10.00am onward – there will be food stalls and tastings, demonstrations and talks throughout the town and the Market Place and Preston Street will be filled with producers and food specialists.

10.30am – Harvest Festival in St Mary of Charity, Faversham’s parish church – Church Road and Church Street, Faversham. Come one, come all – celebrate the earth’s bounty!

From 10.30am – the now famous Sausage Trail Find out about the history of the Sausage Trail here!

10:30 Children’s Fancy Dress Competition in the Market Square. This year’s theme the Middle Ages – Knights & Ladies and the characters of Chaucer …. 

From 11:00-13:00 the Big Faversham Brunch in the Alexander Centre

This year we are focussing on Faversham Oysters

Jazz and Teddy Bears’ Picnic in the Abbey Physic Garden

Also, the second day of the Ale Trail throughout the town

11.00am – 4.00pm – TasteFaversham presents a programme of talks & demonstrations in the Alexander Centre, the hall sponsored by

12.30pm – 2.00pm – children’s cookery in the Alexander Centre

4.00 pm –  Sausage Trail results at the Alexander Centre



This year’s official Festival charity is the Faversham Foodbank. All donations of money are greatly appreciated. There will be  collecting tins around the town. Please help to support the Foodbank.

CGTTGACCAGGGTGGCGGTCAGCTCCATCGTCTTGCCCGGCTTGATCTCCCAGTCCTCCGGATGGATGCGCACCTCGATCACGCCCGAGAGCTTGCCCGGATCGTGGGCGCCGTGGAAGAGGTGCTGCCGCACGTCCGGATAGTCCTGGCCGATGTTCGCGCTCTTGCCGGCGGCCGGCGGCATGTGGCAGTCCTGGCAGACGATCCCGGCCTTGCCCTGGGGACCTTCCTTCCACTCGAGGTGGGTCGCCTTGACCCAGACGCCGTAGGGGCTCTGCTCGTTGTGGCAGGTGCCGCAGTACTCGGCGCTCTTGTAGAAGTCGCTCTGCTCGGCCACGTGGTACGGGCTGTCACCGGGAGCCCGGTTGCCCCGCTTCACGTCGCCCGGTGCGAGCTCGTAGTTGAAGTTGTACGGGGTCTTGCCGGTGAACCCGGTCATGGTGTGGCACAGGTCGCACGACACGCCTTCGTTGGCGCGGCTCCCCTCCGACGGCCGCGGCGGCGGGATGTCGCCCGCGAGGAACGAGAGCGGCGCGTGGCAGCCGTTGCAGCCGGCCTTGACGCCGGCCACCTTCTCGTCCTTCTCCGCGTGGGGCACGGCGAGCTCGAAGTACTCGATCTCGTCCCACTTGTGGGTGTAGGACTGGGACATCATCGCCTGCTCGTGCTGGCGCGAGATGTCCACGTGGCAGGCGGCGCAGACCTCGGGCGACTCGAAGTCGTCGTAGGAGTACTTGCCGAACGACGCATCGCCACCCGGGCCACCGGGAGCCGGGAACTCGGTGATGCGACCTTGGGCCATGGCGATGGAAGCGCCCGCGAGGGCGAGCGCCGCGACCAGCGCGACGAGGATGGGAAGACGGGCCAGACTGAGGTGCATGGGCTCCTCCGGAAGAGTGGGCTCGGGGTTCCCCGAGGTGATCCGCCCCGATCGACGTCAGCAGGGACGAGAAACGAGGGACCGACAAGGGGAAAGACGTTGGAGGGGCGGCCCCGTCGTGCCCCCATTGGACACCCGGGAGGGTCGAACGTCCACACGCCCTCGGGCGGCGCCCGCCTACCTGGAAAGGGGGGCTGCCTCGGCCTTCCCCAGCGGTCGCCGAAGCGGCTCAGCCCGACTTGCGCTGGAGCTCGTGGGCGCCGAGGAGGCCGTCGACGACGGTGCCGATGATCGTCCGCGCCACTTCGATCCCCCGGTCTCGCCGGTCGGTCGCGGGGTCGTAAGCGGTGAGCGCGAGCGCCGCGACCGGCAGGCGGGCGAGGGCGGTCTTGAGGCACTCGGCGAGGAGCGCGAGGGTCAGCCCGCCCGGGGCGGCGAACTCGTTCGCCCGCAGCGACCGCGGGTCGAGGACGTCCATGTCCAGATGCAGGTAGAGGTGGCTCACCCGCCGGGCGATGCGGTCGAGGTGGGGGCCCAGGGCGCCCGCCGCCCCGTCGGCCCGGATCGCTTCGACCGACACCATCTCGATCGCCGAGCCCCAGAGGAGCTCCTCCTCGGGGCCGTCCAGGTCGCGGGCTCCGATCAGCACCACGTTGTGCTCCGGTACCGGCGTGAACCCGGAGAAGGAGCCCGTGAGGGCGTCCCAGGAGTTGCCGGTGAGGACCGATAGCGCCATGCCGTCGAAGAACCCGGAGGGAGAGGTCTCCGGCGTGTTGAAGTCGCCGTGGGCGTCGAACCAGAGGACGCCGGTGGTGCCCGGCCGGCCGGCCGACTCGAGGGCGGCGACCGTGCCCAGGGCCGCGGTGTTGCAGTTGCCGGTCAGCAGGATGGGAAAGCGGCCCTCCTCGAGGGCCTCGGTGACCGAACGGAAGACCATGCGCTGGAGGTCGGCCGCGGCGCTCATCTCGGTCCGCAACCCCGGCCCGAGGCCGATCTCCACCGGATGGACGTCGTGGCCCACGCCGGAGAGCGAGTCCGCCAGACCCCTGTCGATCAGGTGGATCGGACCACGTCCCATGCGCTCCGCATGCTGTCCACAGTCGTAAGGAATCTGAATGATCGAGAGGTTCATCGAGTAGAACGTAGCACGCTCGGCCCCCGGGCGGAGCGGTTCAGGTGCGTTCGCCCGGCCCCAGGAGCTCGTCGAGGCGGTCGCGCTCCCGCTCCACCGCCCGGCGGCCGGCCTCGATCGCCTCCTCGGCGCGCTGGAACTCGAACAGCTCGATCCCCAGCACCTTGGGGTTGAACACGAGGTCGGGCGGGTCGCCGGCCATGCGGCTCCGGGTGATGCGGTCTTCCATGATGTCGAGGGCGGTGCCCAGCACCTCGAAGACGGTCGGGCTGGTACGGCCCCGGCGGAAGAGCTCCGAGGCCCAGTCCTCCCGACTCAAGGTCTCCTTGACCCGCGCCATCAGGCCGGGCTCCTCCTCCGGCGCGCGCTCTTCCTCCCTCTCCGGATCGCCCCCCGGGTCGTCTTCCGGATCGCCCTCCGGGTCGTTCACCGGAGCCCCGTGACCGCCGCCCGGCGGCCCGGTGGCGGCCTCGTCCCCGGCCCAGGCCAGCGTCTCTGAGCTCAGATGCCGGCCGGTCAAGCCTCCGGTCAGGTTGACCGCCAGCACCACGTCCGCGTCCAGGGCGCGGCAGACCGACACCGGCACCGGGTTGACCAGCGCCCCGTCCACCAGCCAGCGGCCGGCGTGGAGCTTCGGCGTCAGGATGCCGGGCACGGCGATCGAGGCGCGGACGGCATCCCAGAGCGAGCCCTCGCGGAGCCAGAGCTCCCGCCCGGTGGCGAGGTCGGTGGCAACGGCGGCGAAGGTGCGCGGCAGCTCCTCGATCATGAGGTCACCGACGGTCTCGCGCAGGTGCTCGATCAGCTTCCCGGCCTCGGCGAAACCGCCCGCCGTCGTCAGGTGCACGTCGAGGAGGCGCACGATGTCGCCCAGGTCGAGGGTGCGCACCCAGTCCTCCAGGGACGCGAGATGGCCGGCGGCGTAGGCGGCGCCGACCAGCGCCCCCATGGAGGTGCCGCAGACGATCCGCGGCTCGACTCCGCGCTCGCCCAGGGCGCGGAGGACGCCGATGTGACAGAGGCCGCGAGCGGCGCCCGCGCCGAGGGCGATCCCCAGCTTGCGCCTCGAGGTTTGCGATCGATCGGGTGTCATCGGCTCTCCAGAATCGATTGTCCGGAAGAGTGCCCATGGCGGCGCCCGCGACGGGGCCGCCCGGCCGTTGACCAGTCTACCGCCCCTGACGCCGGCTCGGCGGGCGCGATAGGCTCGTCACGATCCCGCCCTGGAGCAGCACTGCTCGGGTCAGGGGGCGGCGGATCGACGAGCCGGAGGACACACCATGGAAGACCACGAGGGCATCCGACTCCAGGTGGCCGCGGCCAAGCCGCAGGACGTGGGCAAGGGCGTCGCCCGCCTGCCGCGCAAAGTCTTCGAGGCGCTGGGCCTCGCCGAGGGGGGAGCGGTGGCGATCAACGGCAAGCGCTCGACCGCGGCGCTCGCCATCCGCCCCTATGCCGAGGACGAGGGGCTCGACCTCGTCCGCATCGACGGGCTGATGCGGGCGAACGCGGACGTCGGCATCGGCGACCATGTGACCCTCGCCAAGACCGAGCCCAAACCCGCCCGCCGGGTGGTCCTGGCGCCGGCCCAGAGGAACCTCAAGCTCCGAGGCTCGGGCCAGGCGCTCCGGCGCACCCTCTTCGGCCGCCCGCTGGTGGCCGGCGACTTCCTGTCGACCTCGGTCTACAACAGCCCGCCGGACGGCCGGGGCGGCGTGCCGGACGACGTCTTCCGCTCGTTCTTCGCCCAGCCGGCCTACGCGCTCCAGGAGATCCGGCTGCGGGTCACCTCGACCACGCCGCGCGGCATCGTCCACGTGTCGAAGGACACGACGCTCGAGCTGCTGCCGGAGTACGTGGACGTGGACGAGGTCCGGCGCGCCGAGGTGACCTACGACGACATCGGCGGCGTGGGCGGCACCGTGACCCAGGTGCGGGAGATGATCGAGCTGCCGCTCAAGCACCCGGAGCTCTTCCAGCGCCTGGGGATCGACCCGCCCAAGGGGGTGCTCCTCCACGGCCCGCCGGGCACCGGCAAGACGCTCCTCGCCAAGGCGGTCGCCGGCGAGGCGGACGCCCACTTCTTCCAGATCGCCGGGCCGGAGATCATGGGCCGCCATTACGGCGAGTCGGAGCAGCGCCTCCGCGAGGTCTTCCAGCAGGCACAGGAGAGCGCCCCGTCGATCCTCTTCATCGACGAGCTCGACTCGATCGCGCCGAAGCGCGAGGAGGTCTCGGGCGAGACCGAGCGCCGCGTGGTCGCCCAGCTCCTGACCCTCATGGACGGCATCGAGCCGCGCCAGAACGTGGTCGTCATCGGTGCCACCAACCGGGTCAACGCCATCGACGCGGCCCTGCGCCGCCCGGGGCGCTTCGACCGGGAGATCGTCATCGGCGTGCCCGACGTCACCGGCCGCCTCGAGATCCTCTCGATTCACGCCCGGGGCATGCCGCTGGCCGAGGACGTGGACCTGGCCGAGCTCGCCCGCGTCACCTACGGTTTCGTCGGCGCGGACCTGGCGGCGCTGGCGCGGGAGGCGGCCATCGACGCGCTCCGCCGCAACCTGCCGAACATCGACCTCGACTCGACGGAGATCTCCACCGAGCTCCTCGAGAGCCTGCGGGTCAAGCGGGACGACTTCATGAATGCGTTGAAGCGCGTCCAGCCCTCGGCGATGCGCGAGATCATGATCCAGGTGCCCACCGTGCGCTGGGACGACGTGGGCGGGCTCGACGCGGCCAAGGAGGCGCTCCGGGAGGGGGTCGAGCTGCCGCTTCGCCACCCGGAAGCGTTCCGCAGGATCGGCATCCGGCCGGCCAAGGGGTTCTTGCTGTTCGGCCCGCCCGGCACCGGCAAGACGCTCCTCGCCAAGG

Why Faversham?

Faversham is in the heart of Kent’s garden of England. The Faversham Food Festival is run annually to celebrate its fine locally produced food and drink. Now in its third year the Festival provides an opportunity for people to enjoy and celebrate what the East Kent triangle has to offer. Back in 2009  Elizabeth Carter, editor of The Good Food Guide and her contributors  identified an area of excellence known as “the East Kent Triangle” – and the local food and drink offer has got significantly  better since then.

“With Faversham forming one corner, Whitstable and Canterbury the others, it features not just acclaimed restaurants, but fishmongers, cheesemakers and markets to rival those of Ludlow – the Shropshire town that a decade ago became the epicentre of British gastron­omy due to its galaxy of Michelin stars.” Read more here.

As well as being at the heart of agricultural output, Faversham boasts a range of eateries and is a bustling market town with Kent’s oldest charter market, being mentioned in the doomsday book of 1086.

The Faversham Farmers Club was founded in 1727, very probably the oldest club in Britain.  The Canterbury Farmers Club, which still meets, was founded in 1793.

Whilst Whitstable is noted for its oysters, (in many quarters Faversham’s lesser known oysters are as renowned) and Canterbury primarily for its architectural and cultural history, it is Faversham which is at the heart of agricultural production. Kentish hops, apple orchards for cider, eating and cooking, the National Fruit Collection at Brogdale fruit centre, Faversham oysters, significant soft fruit production, Macknade Fine Foods and England’s oldest brewery Shepherd Neame, all thrive in a town with good road and rail links to London and mainland Europe via the ferries and the Channel Tunnel.